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Thursday, October 23, 2014
Wednesday, October 1, 2014
Horchata is most common in the Comunidad Valenciana. Before refrigeration was common, horchata was made in the mountains surrounding Valencia and stored in snow to keep it cold as it was brought down to sell in the city. Now a days, you can find horchata in almost every bar, and even in carts specifically selling the drink on the street. It is the perfect summer drink because it is cold and refreshing. It comes in liquid form, or my favorite, icy form. Horchata is traditionally pared with a sweet, tube shaped pastry called a Farton which is usually dunked into the drink before being eaten. Many of Spain’s Chufas are grown in a town called Alboraya near Valencia. Here you can spend a day on a Horchata tour learning about how the nut is farmed and even take a class on how to make the drink before trying some of the freshest horchata de chufa in all of Spain.
Horchata is a surprisingly healthy drink. Since it is made with nuts, it has a lot of protein. It also has a high content of potassium, calcium, phosphorus, complex carbohydrates and vitamins E and C. Many people who are lactose intolerant use horchata as a substitute for milk.
Even if you are not planning a trip to Spain anytime soon you can make horchata at home. Believe it or not it is very easy! All you need is some tigernuts, water, sugar, a cinnamon stick and lemon zest. It takes some time for the flavors to blend together but it is well worth the wait! Order some here if you aren’t in Spain.
There are many places in Valencia to get authentic homemade horchata. My favorite just happens to be the oldest in the city. Horchateria Santa Catalina is just off the Plaza de la Reina near the Santa Catalina Church. The shop is inside an old house that says it has “more than 200 years of tradition.” Inside you can see some beautiful architecture and great examples of ceramic tiles that are traditional in Valencia. Oh, and the horchata is pretty good too!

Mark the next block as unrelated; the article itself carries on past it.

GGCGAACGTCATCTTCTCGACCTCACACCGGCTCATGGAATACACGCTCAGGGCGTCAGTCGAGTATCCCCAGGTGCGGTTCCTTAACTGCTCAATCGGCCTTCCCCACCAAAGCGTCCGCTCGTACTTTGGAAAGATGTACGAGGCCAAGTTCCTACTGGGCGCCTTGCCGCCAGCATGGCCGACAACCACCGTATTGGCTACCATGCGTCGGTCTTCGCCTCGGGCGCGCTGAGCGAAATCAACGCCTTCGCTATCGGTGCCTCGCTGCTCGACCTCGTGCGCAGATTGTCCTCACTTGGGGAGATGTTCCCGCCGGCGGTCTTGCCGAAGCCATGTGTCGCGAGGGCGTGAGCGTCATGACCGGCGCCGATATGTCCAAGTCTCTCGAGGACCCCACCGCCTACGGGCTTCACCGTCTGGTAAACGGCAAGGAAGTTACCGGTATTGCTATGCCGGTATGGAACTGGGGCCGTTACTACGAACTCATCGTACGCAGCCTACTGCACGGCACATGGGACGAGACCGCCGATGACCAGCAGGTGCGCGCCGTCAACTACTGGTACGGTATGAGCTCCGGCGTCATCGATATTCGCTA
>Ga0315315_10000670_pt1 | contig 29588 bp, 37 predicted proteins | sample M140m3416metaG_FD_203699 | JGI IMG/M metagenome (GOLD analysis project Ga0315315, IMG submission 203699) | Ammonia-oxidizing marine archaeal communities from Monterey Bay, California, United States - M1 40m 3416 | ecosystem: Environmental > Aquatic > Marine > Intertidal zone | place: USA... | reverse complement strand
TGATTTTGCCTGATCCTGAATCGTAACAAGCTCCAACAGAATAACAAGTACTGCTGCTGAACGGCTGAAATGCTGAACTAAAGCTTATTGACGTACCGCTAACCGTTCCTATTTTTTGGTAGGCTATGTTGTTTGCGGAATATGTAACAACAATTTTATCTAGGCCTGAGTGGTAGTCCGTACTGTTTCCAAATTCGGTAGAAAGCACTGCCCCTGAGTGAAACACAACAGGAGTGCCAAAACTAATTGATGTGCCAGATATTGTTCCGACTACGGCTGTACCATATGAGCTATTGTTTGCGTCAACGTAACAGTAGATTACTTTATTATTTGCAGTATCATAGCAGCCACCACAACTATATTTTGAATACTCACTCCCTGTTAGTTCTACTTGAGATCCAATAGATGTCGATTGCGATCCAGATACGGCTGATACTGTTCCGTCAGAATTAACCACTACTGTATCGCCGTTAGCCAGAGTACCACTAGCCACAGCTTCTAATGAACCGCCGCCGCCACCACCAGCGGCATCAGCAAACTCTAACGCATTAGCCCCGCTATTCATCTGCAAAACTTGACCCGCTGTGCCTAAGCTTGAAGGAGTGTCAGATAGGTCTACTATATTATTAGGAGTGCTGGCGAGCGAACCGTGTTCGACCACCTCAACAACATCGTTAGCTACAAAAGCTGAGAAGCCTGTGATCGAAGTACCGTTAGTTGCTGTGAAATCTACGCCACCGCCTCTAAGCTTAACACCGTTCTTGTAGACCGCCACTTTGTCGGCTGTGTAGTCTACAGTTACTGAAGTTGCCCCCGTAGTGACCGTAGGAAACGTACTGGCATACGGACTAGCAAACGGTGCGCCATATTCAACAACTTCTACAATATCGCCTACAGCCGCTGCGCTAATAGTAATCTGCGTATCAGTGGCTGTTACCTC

You can hear me read a shorter version of this post and learn some other cool things about Valencia on The Spain Uncovered Podcast.
Wednesday, September 17, 2014
Flashback to high school Spanish class…pictures of breakfast, lunch, and dinner foods are on the overhead projector (I’m feeling old now!) and we are playing Mata Moscas to see if our class can win a fiesta day (AKA a class where we pig out on chips) after we finish our next exam. I remember this unit very clearly (probably because it was about food!) We were taught that breakfast is called el desayuno, lunch is el almuerzo and dinner is la cena. And that’s it. Needless to say, we totally won that fiesta day. How could we not when we had only 3 meals to remember?
Imagine my surprise (read: delight) when I arrived in Spain and found out that there are two secret meals that we never learned about, leading me to the conclusion…
Here is a little cheat sheet to help you know what and when to eat. Note: These are from my experiences. I am sure that other parts of Spain have slightly different variations.
My pick: A café con leche and a croissant or palmera
My pick: Coca-cola with a tortilla sandwich
My pick (menus change daily, but these are my favorite combinations): drink: Fanta Naranja 1st course: salad or gazpacho 2nd course: vegetable paella 3rd course: flan or coffee
My pick: Tomato toast with a café con leche
So, the Spaniard’s don’t have quite as many meals as the hobbits. But, who knows? There might be a few other secret ones I haven’t discovered yet!My pick: berenjenas con miel, pimientos de padron, and patatas bravas and vino…lot’s of vino.
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